OK, OK, so for weeks now, the bloodthirsty business media have been reporting on Best Buy's woes (marked recently by the resignation of CEO Brian Dunn), and our blog has been no exception.
The commonly accused drain on Best Buy's business has been "showrooming," a phenomenon by which online retailers (Amazon especially) capitalize on physical stores and mobile price-check apps to poach sales in real-time.
Leave it to Tom Webb of the Twin Cities' Pioneer Press (Best Buy is based in the Minneapolis area) to find a silver lining on the showrooming story, yesterday.
Webb reports that Best Buy is taking a "can't beat 'em, join 'em" approach to showrooming. "Best Buy could embrace being a showroom," he wrote. "That means welcoming price-checking shoppers into the store to play with the latest electronic gadgets, then helping them buy online, even from another seller."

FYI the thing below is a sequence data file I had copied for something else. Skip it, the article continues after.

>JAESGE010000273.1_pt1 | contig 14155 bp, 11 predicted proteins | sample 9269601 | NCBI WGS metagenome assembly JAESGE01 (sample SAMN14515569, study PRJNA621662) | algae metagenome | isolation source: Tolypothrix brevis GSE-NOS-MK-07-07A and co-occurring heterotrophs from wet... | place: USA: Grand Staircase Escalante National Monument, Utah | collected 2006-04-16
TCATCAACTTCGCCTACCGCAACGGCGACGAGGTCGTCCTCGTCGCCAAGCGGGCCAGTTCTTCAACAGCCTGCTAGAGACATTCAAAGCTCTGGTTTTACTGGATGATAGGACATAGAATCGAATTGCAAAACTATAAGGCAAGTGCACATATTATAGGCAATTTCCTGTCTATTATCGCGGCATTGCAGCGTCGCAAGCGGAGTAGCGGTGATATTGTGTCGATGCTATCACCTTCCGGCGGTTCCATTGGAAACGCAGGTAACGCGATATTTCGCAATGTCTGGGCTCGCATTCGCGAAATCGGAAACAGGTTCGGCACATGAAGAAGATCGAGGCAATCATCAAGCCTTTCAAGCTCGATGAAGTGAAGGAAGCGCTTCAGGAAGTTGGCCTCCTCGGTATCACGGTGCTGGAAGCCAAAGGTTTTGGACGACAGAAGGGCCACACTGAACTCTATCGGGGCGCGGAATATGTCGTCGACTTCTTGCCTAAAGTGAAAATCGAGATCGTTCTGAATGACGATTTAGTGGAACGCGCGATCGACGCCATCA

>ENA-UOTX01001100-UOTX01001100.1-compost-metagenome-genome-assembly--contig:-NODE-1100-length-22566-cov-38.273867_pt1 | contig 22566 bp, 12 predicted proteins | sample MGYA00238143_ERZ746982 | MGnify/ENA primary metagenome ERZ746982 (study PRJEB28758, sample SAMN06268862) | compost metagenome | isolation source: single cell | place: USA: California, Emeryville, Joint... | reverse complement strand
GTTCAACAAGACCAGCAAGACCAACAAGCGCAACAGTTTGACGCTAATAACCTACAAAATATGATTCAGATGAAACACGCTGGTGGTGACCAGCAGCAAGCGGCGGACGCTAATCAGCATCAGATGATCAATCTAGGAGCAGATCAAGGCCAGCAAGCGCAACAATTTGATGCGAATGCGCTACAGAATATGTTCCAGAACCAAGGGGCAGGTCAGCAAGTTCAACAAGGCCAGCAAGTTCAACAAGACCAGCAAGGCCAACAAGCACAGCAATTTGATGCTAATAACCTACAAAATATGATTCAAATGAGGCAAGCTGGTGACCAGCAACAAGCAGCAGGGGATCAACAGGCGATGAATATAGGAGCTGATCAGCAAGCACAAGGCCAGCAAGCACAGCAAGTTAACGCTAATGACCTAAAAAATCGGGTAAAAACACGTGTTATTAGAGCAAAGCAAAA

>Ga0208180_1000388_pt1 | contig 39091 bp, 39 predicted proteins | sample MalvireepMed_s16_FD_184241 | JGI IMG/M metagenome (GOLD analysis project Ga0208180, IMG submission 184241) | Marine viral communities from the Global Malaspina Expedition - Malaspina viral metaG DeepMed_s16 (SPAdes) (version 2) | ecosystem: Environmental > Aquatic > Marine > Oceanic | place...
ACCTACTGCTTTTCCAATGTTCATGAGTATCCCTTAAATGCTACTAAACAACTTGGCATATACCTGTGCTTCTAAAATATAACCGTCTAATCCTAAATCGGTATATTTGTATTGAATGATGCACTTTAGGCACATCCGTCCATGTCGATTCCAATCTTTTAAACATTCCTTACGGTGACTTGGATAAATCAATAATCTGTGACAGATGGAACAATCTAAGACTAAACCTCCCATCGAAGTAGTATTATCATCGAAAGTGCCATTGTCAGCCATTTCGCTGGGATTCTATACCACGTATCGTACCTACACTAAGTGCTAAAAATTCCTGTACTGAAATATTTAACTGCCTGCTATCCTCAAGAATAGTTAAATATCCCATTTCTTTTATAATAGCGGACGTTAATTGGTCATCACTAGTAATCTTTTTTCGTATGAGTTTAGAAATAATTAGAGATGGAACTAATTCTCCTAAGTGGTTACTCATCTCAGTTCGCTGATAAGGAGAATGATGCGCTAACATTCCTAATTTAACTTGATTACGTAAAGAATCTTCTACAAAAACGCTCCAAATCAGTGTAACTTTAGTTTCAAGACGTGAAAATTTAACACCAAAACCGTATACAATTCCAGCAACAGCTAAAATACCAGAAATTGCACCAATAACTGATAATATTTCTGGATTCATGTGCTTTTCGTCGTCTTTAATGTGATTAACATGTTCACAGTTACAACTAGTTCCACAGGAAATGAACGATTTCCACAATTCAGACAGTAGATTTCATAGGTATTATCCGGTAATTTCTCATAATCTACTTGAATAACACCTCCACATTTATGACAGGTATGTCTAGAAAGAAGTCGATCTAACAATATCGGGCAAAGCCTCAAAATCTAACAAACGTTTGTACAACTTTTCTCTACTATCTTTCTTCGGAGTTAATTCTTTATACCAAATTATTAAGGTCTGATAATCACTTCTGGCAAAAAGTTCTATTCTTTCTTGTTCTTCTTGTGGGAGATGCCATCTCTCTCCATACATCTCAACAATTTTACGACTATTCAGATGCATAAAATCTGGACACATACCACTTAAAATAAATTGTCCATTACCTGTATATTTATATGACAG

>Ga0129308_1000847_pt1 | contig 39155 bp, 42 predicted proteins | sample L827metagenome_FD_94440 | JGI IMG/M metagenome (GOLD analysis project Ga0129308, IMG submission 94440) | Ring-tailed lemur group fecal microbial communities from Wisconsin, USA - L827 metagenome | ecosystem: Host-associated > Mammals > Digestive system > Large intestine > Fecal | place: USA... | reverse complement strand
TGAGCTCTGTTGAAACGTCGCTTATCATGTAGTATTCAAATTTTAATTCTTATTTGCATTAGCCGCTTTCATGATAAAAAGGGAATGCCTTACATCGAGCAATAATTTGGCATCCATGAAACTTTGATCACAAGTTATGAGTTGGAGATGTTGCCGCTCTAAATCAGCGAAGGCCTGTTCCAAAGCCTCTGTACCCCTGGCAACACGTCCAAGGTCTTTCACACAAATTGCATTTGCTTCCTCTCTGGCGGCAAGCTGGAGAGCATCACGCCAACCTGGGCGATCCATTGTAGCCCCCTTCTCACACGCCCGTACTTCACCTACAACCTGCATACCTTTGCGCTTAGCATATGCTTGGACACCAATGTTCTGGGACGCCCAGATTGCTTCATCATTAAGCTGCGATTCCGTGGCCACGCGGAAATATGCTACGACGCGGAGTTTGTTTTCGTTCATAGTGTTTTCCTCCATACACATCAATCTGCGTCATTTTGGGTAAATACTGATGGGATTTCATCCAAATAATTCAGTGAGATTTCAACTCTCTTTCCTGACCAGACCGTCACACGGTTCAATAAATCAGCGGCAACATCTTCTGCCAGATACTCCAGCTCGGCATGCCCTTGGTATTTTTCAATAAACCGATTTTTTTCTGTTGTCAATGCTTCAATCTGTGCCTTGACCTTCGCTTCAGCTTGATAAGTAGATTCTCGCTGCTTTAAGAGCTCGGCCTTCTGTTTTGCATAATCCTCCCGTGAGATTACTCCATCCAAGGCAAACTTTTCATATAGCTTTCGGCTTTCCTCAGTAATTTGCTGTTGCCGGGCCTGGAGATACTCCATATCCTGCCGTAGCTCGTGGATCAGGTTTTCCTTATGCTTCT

Sounds shocking, but the company’s Chief Marketing Officer, Barry Judge, says they should be “the best showroom they can."
Webb explains how it can actually work as a business model:
- Money from merchandising and product placement. Judge says Best Buy actually makes more money from manufacturers, paying to put their products on the floor, than it does from consumers.
- The role of mobile apps in showrooming. "(The erosion of Best Buy’s business by showrooming) is not going to change or get any better," said retail analyst Bill Emerson. "It's not like these (price-checking) apps are going to disappear."
- The in-person (see and touch the product) shopping experience. Webb also got a comment from 2011 iQmetrix Summit Keynote Doug Stephens:
"(Stephens notes that manufacturers) need places where customers can touch and explore their products, and there aren't many national electronics chains left," he wrote.
"Let's face it, Best Buy still sells an incredible amount of electronic equipment," Stephens said. "Manufacturers should be coming to the table, as well. Let's say you're buying a TV, what's the experience....Is that really the best TV-buying experience I can have in the market? That's the conversation Best Buy should be having, not how many stores they should be closing."